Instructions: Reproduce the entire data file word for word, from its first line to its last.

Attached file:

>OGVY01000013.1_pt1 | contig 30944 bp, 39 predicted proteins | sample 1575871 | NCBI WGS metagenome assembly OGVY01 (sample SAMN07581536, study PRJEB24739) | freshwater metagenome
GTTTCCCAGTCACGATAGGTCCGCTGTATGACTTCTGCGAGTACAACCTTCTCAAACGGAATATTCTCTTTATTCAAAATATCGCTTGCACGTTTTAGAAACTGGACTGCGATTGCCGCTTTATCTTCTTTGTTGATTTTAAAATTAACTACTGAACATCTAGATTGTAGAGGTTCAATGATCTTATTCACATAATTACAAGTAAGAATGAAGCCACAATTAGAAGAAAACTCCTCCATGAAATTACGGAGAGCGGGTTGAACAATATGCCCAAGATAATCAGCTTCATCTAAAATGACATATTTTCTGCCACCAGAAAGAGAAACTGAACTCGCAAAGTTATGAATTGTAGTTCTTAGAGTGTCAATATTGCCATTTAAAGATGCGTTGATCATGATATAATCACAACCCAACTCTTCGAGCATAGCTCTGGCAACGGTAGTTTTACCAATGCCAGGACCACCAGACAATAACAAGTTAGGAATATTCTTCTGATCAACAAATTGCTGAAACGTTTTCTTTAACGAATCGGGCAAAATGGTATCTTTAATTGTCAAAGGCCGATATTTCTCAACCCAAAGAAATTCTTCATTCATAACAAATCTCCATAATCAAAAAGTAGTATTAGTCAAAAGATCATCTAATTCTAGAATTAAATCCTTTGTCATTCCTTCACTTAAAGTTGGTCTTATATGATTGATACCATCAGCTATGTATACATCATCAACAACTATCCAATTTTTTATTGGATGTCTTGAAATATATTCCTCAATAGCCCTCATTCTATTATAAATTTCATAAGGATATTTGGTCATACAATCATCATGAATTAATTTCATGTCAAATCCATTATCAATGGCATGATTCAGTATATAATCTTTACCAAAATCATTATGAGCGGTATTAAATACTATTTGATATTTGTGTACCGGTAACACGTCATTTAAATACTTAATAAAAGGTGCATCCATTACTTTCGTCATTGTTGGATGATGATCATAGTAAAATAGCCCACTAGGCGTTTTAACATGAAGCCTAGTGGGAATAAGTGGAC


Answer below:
>OGVY01000013.1_pt1 | contig 30944 bp, 39 predicted proteins | sample 1575871 | NCBI WGS metagenome assembly OGVY01 (sample SAMN07581536, study PRJEB24739) | freshwater metagenome
GTTTCCCAGTCACGATAGGTCCGCTGTATGACTTCTGCGAGTACAACCTTCTCAAACGGAATATTCTCTTTATTCAAAATATCGCTTGCACGTTTTAGAAACTGGACTGCGATTGCCGCTTTATCTTCTTTGTTGATTTTAAAATTAACTACTGAACATCTAGATTGTAGAGGTTCAATGATCTTATTCACATAATTACAAGTAAGAATGAAGCCACAATTAGAAGAAAACTCCTCCATGAAATTACGGAGAGCGGGTTGAACAATATGCCCAAGATAATCAGCTTCATCTAAAATGACATATTTTCTGCCACCAGAAAGAGAAACTGAACTCGCAAAGTTATGAATTGTAGTTCTTAGAGTGTCAATATTGCCATTTAAAGATGCGTTGATCATGATATAATCACAACCCAACTCTTCGAGCATAGCTCTGGCAACGGTAGTTTTACCAATGCCAGGACCACCAGACAATAACAAGTTAGGAATATTCTTCTGATCAACAAATTGCTGAAACGTTTTCTTTAACGAATCGGGCAAAATGGTATCTTTAATTGTCAAAGGCCGATATTTCTCAACCCAAAGAAATTCTTCATTCATAACAAATCTCCATAATCAAAAAGTAGTATTAGTCAAAAGATCATCTAATTCTAGAATTAAATCCTTTGTCATTCCTTCACTTAAAGTTGGTCTTATATGATTGATACCATCAGCTATGTATACATCATCAACAACTATCCAATTTTTTATTGGATGTCTTGAAATATATTCCTCAATAGCCCTCATTCTATTATAAATTTCATAAGGATATTTGGTCATACAATCATCATGAATTAATTTCATGTCAAATCCATTATCAATGGCATGATTCAGTATATAATCTTTACCAAAATCATTATGAGCGGTATTAAATACTATTTGATATTTGTGTACCGGTAACACGTCATTTAAATACTTAATAAAAGGTGCATCCATTACTTTCGTCATTGTTGGATGATGATCATAGTAAAATAGCCCACTAGGCGTTTTAACATGAAGCCTAGTGGGAATAAGTGGAC